Tao: Yeah, and also, it’s so unexpected what the actual story’s content is. A lot of it is just like dialogue.

Sarah: Right, I liked their dialogue. The way he talked about politics to her was so—I found it unbearable. The thing is I read it again after I met him [Rob] in real life, and it was like—it was a completely different experience, because I could hear his voice, and I knew this was somebody who was not… I mean, when I read it at first, I was like, oh, is he a famous writer? Is he really well-known in New York? I didn’t live in New York at the time, so I assumed maybe, before I found out who it was, that he was this big deal. And then I heard the name, and I’d never heard of him, and then I met him, and I was like, ok, so this makes sense. Because there’s a very particular kind of man who prides himself on telling girls that he’s a feminist, and those are among my least favorite types of men. I don’t give a shit if you’re a feminist. We’re fine, thank you. We’ve got this. I mean, you should be a feminist as part of your larger class politics, but men who tell you that they’re feminist might as well—I mean, they’re the worst. And they wear cardigans.

Tao: It was also hilarious, I felt.

Sarah: Her story was funny! It was very funny in parts, yes.

Tao: And moving.

Sarah: —I’m not saying…. was it moving?

Tao: Yeah. I mean, yeah.

Sarah: Yes. But you know what it is? There were places in which I felt sorry for her, and I hate feeling sorry for girls. I hate it so much.

Tao: [pause] Well, does that mean—what are some, um, favorite books?

Sarah: In the last five years?

Tao: No, just overall.

Sarah: I like Maggie Nelson a lot. I’m gonna go backwards through whatever I’ve recently liked.

Tao: Okay.

Sarah: Okay, so. I’ve been reading Knausgaard. But you have not read any of it. So Knausgaard is like this Norwegian, emergent, Proustian figure. Like, he writes—

Tao: Nowzgar?

Sarah: Knausgaard.

Tao: [raised/sped-up voice] Let’s not talk about that, because that’s so far out, no one’s gonna know what the hell we’re—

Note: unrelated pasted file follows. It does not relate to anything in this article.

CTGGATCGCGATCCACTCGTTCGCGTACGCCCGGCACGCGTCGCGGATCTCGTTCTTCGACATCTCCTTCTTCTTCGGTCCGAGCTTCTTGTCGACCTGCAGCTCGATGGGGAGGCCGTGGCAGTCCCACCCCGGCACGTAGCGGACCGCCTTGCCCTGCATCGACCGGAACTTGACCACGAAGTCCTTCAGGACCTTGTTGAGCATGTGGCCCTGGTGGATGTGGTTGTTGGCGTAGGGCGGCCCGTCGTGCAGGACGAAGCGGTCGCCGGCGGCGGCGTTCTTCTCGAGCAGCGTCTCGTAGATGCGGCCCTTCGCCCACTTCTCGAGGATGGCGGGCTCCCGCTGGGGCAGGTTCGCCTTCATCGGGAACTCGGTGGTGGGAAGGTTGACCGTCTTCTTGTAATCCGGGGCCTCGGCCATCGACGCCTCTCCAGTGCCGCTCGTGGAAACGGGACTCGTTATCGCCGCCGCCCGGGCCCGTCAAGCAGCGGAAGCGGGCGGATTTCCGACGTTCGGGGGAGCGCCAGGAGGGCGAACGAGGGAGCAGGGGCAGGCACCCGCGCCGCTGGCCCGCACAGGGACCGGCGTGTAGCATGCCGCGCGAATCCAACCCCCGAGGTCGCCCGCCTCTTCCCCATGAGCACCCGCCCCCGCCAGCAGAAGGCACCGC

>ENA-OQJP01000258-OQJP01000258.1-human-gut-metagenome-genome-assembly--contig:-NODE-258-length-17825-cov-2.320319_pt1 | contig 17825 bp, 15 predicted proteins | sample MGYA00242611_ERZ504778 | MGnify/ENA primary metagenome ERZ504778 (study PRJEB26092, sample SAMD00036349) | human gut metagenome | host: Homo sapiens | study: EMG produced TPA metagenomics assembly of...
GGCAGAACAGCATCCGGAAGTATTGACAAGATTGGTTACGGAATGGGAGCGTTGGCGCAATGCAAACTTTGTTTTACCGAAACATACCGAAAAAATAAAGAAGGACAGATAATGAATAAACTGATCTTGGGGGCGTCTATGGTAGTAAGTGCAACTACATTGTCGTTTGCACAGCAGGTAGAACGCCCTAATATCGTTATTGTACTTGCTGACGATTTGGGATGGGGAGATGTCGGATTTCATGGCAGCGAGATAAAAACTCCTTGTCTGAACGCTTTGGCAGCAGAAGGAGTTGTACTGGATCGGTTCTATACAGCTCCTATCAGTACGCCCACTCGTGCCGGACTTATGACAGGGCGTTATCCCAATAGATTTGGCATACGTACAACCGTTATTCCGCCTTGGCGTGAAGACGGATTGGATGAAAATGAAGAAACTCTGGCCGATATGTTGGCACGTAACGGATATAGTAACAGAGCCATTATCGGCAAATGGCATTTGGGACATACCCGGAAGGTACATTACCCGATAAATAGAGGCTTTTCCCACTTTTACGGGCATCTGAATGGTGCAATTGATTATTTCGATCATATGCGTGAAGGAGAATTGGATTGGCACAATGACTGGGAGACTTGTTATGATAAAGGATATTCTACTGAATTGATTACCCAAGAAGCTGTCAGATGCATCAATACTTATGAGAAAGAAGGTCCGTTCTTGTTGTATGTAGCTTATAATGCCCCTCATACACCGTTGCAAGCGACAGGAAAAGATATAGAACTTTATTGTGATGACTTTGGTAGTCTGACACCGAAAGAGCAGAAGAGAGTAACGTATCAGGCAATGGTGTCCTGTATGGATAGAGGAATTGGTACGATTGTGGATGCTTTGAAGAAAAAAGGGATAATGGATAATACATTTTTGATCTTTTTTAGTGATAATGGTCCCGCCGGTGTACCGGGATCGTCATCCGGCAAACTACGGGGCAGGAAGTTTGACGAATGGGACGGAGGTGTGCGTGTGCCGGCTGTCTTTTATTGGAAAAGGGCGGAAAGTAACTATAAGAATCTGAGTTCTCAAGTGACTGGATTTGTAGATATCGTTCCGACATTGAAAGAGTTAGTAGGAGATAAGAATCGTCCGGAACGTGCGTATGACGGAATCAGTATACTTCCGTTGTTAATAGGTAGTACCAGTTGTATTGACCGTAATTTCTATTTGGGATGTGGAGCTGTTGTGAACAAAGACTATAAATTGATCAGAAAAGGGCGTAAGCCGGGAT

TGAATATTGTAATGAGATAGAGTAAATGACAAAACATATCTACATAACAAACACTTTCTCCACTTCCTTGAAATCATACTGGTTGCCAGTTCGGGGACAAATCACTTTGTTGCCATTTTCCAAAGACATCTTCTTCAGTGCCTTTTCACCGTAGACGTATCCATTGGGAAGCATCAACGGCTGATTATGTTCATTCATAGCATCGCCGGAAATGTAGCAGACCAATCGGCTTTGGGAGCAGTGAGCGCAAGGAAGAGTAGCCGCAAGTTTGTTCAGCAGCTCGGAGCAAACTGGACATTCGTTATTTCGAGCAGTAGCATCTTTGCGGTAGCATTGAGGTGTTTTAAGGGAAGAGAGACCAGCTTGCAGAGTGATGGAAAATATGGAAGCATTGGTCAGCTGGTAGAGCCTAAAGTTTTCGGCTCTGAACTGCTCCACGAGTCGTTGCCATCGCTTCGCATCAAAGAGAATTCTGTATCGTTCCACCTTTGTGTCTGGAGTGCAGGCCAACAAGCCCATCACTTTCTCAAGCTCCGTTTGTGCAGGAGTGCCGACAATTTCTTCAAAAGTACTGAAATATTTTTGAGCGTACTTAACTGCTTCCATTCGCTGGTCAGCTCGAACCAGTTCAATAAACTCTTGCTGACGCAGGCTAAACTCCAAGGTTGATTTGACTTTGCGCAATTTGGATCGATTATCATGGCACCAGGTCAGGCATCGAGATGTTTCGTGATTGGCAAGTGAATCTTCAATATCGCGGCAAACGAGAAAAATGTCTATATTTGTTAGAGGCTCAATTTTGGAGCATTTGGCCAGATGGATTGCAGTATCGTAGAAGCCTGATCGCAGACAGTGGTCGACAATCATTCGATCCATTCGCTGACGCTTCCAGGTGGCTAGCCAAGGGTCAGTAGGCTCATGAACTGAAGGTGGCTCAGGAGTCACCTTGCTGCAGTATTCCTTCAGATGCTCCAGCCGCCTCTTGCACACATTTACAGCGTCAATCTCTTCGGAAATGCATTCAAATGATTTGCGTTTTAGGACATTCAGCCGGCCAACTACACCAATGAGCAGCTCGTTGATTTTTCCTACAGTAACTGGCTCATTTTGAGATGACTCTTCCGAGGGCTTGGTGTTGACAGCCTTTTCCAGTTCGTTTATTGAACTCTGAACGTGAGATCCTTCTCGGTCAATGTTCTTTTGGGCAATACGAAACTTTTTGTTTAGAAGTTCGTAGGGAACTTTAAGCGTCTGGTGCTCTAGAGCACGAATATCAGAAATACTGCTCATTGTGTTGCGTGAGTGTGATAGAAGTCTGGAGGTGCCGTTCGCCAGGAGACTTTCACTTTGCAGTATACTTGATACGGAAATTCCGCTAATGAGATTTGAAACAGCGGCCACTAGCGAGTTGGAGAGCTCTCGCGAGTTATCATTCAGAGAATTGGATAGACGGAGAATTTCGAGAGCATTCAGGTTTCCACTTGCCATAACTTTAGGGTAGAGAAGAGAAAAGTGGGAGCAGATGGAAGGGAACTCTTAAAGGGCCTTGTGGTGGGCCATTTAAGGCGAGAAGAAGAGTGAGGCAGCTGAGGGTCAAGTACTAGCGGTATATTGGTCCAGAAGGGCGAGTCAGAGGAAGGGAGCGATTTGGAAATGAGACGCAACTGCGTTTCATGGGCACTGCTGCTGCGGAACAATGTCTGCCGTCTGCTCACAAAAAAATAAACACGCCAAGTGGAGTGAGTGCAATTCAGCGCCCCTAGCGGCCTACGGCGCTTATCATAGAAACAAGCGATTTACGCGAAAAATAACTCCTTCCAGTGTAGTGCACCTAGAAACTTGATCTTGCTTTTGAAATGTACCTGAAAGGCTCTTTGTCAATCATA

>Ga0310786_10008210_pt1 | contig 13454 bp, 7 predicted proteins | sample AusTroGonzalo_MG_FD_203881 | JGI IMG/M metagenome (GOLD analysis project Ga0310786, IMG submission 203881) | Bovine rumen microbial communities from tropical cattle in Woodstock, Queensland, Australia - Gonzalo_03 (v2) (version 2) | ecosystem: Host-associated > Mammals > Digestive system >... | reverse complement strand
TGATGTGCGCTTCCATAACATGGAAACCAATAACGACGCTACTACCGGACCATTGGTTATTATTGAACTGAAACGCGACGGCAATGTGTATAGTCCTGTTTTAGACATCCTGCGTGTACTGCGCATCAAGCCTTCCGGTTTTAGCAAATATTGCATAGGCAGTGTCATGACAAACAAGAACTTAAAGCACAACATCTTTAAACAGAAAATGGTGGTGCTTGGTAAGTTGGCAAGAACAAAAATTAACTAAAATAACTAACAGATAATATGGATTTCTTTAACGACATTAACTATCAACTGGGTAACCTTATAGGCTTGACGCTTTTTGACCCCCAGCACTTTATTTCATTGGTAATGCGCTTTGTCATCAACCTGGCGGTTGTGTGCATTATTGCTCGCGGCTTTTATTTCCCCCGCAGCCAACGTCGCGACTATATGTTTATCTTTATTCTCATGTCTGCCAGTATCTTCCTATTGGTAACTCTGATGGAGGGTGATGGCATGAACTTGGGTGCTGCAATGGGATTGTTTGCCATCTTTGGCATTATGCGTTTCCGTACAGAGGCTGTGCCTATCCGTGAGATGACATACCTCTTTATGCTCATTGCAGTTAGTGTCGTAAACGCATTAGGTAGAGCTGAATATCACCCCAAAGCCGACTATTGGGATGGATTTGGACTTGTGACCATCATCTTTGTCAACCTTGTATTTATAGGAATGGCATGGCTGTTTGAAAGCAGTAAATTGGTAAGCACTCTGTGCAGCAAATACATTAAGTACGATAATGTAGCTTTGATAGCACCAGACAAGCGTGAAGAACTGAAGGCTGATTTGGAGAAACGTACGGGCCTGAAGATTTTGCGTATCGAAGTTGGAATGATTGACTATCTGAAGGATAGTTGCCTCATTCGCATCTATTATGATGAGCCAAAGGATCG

Sarah: Everyone is gonna know what this is. Because the English translations are coming out with FSG and people will—already, a quarter of Sweden. How big is Sweden? Six—like, a quarter of people in Sweden have bought this book, if you go by the numbers, which you can’t exactly go by the numbers. Because it’s this Norwegian writer living in Sweden, and the books are this massive—

Tao: Is this a male or a female writer?

Sarah: Male, of course. As if a woman would be given six books, 600 pages each, to worry about whether she’s a good mother. She’d be too busy actually fucking mothering.

Tao: So it’s about if he’s a good father?

Sarah: It’s a lot about—

Tao: It sounds really boring.

Sarah: —whether he’s a good father and a good person. Yeah, but if you were to describe the plots of your novels, they would also sound boring.

Tao: I know, but six books. Six hundred pages.

Sarah: Six books. Yes! Every time—I’ve read the first two, and every time I pick it up again I feel like I’m going back to a deadbeat ex-boyfriend, because he charms you. It has the best opening sentence of a book I’ve read in so long, and—

Tao: What is it?

Sarah: The opening sentence of the first book is—‘For the heart, life is simple; it beats for as long as it can.’

Tao: I can’t understand, say it again.

Sarah: [slower] ‘For the heart, life is simple; it beats for as long as it can.’

Tao: Okay.

Sarah: That’s the first sentence. And that was it. I read that one sentence and I knew I was going to read this whole fucking book, all five-hundred fucking pages of his boring childhood and his boring adolescence and his boring university years and his boring fatherhood, and I was going to read all of it. I was going to swallow [laughing slightly] every last drop of this. The first several pages are as good as that. It’s this meditation on death that dissolves into a childhood memory of seeing a face on the water and telling his father that he saw a face on the water and then it’s on the news that night—it took place on the sea, that’s why—

Tao: Is it a thriller?

Sarah: No! [laughing] Nothing could be less a thriller than this. You have no idea how un-thrilling. Then you go through pages and pages of descriptions of like, buying beer for a party, waiting for a bus to go to the party, stashing the beer in a snowbank, picking up the beer from the snowbank, getting a ride to the party, going to the party, talking to people, not talking to people, it goes on and on—

Tao: Are there murders in it?

Sarah: And it’s written in this abusive, unbeautiful style, I mean abusive in the sense that you’re stuck in this.

Tao: Are there murders?

Sarah: [sounding either irritated or bemused] No, there are not murders. Then you try to race through, because you need to read this, because there’s a way that you don’t like him at all, but you care about him. And so you race through these boring boring sections, and you get to a sentence that stops you, a really arresting insight, and you think fuck, now I have to go back and read slowly all the shit that I hated to understand why he’s saying this.

Tao: [gently] Well, there’s whole books that are just insights. You don’t have to read books like that. [pause] Like The Book of Disquiet